The traditional working class as we imagine it from the times of Henry Ford does not exist anymore. Most of the workers at Volvo with their above-average pay, comfort and job security can hardly be considered as such. Today’s working class is much less visible, and much more atomised. Today’s working class are the masses of unskilled service workers who predominantly cook, clean or drive. Often, their jobs are short-term or part-time, and low-paying. These people do not come into contact with each other nearly as much as the traditional factory-floor workers did. They are more often than not from diverse minority backgrounds, and thus are separated by cultural boundaries. In short, these people have significantly reduced ability to organise, and they do not. As my research with Allison Rovny shows, their political belonging is weak, and – in the absence of a formative subculture – it is malleable.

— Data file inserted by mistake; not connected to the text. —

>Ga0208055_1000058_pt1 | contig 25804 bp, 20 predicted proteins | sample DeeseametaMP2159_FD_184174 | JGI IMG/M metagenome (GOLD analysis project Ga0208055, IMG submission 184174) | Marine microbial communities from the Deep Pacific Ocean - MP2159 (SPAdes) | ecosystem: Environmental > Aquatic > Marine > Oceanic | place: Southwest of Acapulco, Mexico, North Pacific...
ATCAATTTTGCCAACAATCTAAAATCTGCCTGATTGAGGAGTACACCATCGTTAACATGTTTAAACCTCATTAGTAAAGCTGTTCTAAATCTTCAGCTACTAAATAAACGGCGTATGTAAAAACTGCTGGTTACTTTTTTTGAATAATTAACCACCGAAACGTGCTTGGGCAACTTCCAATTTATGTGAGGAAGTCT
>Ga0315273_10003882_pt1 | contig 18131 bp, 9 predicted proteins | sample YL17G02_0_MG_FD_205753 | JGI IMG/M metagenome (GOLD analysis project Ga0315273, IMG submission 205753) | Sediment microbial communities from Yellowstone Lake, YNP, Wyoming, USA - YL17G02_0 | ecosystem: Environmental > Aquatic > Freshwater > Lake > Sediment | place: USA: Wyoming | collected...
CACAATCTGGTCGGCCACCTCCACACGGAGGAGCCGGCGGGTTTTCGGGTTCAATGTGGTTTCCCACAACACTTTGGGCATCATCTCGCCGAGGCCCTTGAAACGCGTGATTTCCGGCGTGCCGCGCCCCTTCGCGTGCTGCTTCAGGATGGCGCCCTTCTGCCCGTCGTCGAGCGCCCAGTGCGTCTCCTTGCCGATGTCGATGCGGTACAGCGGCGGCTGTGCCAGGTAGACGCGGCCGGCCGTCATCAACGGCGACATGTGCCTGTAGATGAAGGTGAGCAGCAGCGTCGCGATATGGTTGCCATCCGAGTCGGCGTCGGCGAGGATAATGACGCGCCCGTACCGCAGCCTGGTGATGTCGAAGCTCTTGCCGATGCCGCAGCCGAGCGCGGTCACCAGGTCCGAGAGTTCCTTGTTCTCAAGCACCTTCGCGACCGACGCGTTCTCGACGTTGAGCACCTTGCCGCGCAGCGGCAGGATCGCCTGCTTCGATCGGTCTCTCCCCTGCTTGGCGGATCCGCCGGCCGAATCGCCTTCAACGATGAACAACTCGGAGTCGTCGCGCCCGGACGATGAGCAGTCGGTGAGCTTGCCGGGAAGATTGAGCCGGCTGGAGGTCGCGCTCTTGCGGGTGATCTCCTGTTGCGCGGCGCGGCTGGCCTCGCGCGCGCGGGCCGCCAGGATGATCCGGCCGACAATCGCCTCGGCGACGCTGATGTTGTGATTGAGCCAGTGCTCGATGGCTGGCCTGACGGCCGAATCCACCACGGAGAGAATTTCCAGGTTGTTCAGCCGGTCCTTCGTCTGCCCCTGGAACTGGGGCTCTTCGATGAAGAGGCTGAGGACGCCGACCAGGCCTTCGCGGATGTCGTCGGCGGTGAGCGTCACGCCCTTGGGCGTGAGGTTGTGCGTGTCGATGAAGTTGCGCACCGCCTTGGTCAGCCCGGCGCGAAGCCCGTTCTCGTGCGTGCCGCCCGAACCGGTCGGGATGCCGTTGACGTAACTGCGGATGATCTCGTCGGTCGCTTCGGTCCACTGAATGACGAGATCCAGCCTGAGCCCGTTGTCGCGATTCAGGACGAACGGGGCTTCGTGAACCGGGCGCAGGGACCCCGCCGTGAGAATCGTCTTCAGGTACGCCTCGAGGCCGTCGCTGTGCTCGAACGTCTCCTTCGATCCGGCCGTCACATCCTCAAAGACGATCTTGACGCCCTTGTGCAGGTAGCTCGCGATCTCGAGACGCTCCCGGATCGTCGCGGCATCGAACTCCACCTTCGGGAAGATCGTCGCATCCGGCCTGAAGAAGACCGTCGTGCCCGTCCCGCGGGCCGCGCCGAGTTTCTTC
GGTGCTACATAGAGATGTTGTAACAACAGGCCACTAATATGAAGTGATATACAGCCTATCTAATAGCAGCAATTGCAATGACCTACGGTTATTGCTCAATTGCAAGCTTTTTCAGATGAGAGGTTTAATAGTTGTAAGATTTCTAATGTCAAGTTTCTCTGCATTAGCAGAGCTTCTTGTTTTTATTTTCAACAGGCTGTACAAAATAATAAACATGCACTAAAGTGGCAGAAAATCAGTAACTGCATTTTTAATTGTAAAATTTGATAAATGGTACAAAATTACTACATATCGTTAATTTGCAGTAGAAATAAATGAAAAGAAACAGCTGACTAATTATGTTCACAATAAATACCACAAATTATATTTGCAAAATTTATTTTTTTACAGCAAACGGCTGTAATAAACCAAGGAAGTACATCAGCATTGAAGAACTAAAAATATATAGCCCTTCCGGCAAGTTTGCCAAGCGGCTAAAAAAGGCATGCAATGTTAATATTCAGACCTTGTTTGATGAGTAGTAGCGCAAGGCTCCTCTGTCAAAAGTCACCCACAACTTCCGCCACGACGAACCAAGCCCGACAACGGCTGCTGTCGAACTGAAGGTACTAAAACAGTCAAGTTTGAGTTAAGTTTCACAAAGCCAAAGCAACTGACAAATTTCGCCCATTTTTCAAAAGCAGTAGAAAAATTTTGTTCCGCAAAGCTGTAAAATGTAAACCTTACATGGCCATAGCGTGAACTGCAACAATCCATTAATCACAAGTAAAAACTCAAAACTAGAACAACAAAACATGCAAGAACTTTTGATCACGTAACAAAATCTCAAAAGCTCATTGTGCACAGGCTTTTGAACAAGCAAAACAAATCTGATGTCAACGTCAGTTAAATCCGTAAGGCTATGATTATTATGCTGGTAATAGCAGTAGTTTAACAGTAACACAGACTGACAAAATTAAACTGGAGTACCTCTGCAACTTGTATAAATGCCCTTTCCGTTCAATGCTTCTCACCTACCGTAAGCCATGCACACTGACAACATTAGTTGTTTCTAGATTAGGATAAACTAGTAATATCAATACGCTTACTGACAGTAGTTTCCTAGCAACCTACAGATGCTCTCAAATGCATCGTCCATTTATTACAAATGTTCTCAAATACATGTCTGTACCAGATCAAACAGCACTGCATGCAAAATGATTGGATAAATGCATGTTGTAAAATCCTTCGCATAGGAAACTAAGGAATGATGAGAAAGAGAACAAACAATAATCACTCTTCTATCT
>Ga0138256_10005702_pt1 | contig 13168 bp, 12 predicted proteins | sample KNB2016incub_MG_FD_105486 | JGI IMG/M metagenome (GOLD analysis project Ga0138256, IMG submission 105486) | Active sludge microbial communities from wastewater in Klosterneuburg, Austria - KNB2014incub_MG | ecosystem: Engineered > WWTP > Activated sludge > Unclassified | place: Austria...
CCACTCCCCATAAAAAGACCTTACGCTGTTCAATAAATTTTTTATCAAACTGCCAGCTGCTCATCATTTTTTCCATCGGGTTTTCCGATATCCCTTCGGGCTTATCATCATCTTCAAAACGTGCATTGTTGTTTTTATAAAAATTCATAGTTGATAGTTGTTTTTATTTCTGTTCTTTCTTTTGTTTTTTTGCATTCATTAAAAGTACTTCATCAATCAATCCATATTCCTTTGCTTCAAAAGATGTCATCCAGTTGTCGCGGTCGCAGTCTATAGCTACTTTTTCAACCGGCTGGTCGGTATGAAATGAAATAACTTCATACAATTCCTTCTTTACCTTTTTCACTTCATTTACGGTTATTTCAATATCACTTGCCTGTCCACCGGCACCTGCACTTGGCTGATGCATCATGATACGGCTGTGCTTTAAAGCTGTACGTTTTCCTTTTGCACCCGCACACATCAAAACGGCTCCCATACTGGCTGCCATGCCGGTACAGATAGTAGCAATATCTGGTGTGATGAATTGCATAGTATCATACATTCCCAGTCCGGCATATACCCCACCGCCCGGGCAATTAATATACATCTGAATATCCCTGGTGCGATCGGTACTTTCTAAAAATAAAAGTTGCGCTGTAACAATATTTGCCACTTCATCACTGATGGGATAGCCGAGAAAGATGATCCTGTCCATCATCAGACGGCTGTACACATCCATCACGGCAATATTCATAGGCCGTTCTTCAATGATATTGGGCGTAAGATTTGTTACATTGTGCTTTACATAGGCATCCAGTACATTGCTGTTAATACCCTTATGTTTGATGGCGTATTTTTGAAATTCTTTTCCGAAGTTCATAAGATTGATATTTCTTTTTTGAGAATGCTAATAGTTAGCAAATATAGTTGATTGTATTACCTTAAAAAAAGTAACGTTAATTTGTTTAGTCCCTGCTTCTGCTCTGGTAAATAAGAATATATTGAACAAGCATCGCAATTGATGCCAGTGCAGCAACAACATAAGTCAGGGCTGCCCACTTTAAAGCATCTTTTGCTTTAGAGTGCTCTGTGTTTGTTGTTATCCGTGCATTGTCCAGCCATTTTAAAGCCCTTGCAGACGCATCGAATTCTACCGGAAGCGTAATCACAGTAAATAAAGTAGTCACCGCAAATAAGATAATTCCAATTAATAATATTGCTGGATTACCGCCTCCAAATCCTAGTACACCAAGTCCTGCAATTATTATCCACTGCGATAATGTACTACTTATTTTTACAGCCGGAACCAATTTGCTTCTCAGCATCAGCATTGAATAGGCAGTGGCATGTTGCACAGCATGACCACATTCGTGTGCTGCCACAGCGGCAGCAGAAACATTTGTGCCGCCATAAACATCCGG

Callaghan nevertheless concluded his study by observing that Labour and other parties from the reformist tradition had adapted to the environment consolidated by globalisation and neo-liberalism pursuing “market orientated strategies” that expanded their appeal to non-socialist voters. In Scandinavia and Germany the “case for managing capitalism in a social democratic way” remained strong and had popular appeal.